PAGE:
Born in Columbia, South Carolina, poet Terrance Hayes earned a BA at Coker College and an MFA at the University of Pittsburgh. In his poems, in which he occasionally invents formal constraints, Hayes considers themes of popular culture, race, music, and masculinity. “Hayes’s fourth book puts invincibly restless wordplay at the service of strong emotions: a son’s frustration, a husband’s love, a citizen’s righteous anger and a friend’s erotic jealousy animate these technically astute, even puzzlelike, lines,” observed Stephen Burt in a 2010 review of Lighthead for the New York Times. In a 2013 interview with Lauren Russell for Hot Metal Bridge, Hayes stated, “I’m chasing a kind of language that can be unburdened by people’s expectations. I think music is the primary model—how close can you get this language to be like music and communicate feeling at the base level in the same way a composition with no words communicates meaning? It might be impossible. Language is always burdened by thought. I’m just trying to get it so it can be like feeling.”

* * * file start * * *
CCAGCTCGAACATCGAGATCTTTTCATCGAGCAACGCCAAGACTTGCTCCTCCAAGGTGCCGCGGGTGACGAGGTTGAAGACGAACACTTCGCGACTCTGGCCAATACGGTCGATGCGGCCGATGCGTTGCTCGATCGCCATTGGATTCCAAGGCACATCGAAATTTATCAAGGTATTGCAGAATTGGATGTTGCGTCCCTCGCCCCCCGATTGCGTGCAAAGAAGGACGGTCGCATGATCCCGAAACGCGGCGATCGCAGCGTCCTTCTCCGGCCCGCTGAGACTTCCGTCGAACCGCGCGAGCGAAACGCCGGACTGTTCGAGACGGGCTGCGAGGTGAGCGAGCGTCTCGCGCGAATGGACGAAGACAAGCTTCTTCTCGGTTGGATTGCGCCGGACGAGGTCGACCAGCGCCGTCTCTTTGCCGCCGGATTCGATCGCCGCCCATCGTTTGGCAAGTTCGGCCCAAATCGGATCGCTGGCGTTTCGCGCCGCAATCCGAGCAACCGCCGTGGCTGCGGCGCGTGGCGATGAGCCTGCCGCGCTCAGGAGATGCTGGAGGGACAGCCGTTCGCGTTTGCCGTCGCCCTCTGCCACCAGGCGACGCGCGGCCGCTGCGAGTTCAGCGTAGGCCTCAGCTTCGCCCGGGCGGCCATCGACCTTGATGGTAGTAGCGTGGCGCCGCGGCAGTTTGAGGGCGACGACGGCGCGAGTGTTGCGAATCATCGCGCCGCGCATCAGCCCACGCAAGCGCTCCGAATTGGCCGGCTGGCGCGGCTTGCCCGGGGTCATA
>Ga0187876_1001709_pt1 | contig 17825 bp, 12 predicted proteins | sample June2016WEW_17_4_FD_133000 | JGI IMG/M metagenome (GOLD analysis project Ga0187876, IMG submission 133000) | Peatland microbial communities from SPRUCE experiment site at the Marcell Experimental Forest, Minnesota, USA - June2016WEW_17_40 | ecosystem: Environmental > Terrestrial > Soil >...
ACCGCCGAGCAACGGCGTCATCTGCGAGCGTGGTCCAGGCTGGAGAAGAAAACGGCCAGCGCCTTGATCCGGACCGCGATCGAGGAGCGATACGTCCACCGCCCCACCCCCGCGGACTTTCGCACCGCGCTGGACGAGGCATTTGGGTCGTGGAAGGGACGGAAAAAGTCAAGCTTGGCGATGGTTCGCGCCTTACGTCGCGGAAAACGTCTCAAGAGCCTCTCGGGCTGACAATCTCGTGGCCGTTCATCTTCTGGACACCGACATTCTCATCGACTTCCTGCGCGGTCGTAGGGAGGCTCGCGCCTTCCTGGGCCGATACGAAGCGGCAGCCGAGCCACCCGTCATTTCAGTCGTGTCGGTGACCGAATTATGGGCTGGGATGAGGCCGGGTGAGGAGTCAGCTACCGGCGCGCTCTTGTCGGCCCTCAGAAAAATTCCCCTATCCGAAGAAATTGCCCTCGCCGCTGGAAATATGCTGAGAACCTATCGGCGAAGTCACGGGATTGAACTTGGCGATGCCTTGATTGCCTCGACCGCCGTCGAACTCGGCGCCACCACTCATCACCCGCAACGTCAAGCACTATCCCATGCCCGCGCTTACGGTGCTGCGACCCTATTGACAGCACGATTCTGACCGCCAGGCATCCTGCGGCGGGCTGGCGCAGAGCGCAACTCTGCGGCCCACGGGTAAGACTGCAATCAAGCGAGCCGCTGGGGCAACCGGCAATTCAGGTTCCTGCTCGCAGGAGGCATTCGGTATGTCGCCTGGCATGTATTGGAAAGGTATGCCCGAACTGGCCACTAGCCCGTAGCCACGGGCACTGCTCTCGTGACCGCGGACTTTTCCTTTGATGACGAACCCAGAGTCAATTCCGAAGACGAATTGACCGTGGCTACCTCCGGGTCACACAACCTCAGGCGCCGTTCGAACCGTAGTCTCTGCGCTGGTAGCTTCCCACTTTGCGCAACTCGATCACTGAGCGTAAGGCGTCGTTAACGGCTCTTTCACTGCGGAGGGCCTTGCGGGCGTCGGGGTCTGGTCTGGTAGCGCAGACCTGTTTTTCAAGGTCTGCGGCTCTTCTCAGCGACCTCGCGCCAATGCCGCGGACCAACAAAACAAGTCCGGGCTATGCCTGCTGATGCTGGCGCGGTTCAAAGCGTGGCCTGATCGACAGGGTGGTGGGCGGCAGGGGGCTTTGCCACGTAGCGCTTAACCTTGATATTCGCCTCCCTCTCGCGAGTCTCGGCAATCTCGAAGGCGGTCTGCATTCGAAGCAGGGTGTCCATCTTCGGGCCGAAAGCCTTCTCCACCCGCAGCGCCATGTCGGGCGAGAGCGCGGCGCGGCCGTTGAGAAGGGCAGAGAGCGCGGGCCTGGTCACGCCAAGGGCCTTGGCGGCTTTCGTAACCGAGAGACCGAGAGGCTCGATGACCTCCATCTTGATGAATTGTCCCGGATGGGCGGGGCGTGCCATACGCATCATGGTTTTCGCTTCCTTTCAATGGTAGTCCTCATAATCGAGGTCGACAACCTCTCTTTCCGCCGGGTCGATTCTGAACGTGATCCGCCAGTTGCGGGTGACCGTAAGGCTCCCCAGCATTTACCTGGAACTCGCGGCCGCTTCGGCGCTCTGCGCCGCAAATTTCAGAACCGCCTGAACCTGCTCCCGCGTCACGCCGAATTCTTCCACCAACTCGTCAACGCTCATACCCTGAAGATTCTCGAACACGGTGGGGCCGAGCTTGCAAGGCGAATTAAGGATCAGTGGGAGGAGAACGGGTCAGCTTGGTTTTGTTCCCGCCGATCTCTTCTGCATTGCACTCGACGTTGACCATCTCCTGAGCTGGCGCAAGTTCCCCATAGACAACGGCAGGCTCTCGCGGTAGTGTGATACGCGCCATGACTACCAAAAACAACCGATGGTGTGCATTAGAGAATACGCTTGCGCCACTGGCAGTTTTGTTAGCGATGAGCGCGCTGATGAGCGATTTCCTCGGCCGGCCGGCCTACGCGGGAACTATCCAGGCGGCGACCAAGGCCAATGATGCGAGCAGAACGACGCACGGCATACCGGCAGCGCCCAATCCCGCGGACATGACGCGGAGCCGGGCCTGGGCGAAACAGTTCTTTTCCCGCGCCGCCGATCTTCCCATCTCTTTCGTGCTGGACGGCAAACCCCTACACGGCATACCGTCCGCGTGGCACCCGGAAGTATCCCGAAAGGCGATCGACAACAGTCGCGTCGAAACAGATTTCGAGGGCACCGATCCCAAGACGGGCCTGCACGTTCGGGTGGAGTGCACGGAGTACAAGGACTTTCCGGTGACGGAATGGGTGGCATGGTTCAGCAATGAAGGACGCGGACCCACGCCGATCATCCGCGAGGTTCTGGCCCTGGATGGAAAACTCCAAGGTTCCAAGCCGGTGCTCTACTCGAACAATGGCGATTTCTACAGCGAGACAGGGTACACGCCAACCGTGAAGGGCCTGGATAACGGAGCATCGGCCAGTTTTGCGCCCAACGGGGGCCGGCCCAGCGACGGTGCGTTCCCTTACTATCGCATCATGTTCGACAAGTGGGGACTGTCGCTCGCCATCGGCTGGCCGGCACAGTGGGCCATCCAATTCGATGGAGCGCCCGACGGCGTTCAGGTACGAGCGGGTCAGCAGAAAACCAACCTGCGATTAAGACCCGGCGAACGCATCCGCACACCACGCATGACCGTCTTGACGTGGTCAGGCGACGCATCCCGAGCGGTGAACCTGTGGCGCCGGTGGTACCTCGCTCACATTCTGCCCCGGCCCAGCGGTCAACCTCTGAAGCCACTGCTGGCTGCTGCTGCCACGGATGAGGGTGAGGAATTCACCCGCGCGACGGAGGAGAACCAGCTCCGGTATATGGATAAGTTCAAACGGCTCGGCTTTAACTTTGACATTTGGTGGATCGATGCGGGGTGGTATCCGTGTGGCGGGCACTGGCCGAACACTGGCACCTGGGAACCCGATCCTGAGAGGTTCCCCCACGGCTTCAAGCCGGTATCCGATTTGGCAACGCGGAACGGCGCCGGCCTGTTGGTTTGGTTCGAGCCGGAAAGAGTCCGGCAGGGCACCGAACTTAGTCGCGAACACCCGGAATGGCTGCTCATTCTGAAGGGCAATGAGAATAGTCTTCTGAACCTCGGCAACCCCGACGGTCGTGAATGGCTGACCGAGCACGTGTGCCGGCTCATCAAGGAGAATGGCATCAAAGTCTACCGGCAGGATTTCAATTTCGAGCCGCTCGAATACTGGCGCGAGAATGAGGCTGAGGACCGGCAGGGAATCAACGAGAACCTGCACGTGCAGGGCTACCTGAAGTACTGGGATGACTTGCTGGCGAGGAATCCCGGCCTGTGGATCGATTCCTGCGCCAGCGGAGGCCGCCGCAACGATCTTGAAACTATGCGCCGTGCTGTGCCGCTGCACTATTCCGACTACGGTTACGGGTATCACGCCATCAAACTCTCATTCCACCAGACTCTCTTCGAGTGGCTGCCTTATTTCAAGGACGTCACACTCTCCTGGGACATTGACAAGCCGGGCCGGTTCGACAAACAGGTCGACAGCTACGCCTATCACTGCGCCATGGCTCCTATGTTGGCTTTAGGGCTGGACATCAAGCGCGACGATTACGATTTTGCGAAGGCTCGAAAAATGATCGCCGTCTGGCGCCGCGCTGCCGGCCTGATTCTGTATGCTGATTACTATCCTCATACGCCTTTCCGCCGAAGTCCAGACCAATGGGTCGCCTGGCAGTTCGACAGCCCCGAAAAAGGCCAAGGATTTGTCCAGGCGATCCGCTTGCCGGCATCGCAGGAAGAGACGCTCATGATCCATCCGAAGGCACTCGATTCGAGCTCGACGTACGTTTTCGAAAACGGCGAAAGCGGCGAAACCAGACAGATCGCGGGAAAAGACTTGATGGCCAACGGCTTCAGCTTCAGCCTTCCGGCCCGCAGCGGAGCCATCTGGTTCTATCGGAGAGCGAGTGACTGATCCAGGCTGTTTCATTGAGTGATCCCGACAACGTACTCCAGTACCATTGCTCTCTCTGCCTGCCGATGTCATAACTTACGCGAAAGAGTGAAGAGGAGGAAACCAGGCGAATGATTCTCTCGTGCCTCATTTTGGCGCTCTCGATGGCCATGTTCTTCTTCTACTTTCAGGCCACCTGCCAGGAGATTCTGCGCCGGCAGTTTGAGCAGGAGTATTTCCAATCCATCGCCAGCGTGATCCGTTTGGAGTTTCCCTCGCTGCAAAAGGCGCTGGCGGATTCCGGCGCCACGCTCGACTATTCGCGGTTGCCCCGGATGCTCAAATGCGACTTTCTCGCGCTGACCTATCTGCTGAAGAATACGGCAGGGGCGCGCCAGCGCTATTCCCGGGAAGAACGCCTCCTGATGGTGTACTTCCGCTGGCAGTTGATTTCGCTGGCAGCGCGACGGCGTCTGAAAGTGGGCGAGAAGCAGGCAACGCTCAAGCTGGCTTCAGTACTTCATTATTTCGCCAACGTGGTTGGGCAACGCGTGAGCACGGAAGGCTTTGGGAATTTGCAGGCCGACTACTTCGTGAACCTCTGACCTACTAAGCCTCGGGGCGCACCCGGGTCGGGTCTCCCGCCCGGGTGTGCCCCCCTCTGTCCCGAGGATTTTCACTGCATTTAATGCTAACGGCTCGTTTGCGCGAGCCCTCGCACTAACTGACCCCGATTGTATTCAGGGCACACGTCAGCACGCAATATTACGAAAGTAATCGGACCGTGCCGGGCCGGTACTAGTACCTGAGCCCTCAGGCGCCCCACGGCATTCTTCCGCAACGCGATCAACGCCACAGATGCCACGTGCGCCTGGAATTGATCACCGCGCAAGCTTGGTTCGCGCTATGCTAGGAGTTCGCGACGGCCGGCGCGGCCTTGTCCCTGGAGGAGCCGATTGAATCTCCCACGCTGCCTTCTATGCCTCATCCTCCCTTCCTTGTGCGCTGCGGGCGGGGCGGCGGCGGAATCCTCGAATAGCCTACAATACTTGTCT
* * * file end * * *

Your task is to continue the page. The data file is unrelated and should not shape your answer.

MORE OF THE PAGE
Hayes’s poetry collections include How to Be Drawn (2015), finalist for the National Book Award and the National Books Critics Circle Award; Lighthead (2010), which won the National Book Award, was a finalist for a National Book Critics Circle Award, and was nominated for a Hurston/Wright Legacy Award; Wind in a Box (2006); Hip Logic (2002), chosen for the National Poetry Series and also a finalist for an LA Times Book Award and an Academy of American Poets James Laughlin Award; and Muscular Music (1999), which won a Kate Tufts Discovery Award. His poems have also been featured in several editions of Best American Poetry and have won multiple Pushcart Prizes.
Hayes’s additional honors include a Whiting Writers’ Award and fellowships from the MacArthur Foundation, the National Endowment for the Arts, and the Guggenheim Foundation. He has taught at Carnegie Mellon University, the University of Alabama, and the University of Pittsburgh. Hayes lives in Pittsburgh.
- American Sonnet for My Past and Future Assassin [“Probably twilight makes blackness dangerous”]
- American Sonnet for My Past and Future Assassin [“I lock you in an American sonnet that is part prison”]
- American Sonnet for My Past and Future Assassin [“Inside me is a black-eyed animal”]
- See All Poems by Terrance Hayes